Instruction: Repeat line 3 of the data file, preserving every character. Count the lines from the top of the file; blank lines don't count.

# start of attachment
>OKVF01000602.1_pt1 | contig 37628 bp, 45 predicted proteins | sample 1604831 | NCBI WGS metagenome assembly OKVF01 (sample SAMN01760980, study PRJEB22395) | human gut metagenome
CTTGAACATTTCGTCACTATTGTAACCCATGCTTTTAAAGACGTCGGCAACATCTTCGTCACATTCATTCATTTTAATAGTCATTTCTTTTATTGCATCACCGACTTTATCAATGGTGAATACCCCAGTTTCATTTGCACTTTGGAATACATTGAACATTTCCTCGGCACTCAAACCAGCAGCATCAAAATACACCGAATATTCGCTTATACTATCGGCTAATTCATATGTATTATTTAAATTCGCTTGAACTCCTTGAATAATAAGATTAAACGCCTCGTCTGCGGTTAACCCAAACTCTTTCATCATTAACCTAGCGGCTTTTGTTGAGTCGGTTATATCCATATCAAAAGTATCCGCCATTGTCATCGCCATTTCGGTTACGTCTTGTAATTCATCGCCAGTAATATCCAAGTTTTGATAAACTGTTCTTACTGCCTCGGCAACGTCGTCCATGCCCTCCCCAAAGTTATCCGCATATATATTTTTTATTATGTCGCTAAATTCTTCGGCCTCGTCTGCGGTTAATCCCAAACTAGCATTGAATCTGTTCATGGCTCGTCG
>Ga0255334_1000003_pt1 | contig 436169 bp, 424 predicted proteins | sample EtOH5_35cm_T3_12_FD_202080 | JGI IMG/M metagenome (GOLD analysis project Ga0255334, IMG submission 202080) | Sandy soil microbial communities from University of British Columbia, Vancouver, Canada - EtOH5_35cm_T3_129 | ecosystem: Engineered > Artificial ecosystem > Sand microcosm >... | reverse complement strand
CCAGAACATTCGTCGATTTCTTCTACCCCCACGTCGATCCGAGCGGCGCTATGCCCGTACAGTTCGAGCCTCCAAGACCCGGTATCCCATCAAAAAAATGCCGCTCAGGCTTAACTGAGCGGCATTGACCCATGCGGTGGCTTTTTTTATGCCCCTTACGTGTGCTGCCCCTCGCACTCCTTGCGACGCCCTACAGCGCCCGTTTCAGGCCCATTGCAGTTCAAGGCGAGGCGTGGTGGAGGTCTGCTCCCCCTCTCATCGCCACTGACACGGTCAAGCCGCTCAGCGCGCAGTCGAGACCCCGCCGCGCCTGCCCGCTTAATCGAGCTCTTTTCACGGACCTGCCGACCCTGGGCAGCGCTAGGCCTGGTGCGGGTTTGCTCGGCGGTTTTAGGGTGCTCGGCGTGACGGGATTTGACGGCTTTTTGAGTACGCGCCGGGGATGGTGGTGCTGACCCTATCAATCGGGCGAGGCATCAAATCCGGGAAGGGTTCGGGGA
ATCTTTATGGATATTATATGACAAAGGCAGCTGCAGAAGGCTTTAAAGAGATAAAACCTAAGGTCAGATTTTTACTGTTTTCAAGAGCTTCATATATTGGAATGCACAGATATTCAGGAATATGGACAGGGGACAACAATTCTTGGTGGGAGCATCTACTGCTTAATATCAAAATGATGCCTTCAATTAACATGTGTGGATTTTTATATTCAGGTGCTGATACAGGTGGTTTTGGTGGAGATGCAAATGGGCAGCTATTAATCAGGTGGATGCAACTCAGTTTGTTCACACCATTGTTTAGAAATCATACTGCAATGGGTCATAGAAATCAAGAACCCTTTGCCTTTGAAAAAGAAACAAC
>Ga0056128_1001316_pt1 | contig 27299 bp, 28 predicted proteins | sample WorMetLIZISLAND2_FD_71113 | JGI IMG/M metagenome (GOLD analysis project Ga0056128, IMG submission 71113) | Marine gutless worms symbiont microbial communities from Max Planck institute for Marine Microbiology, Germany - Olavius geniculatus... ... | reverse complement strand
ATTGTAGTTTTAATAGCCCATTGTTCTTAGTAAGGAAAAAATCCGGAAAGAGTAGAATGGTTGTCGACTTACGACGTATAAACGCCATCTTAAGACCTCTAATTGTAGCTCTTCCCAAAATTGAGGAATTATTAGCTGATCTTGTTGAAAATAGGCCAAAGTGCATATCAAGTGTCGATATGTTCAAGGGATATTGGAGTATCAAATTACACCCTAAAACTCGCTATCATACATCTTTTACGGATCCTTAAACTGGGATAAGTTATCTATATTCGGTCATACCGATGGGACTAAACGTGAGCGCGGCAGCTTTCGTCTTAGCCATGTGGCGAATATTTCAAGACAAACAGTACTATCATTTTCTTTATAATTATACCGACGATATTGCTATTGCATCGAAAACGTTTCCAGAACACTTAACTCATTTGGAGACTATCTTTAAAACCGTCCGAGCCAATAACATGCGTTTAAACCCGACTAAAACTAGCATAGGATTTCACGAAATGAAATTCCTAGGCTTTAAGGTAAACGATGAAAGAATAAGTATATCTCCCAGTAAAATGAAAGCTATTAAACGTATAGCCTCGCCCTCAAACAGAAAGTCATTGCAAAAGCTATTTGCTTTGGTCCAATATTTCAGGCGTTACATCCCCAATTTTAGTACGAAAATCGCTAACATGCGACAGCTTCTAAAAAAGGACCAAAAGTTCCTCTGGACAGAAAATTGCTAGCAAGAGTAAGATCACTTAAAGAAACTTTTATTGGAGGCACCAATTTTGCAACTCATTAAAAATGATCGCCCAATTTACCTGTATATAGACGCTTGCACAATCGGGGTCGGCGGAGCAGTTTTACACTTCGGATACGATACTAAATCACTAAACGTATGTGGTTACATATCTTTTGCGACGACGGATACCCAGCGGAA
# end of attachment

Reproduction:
>Ga0255334_1000003_pt1 | contig 436169 bp, 424 predicted proteins | sample EtOH5_35cm_T3_12_FD_202080 | JGI IMG/M metagenome (GOLD analysis project Ga0255334, IMG submission 202080) | Sandy soil microbial communities from University of British Columbia, Vancouver, Canada - EtOH5_35cm_T3_129 | ecosystem: Engineered > Artificial ecosystem > Sand microcosm >... | reverse complement strand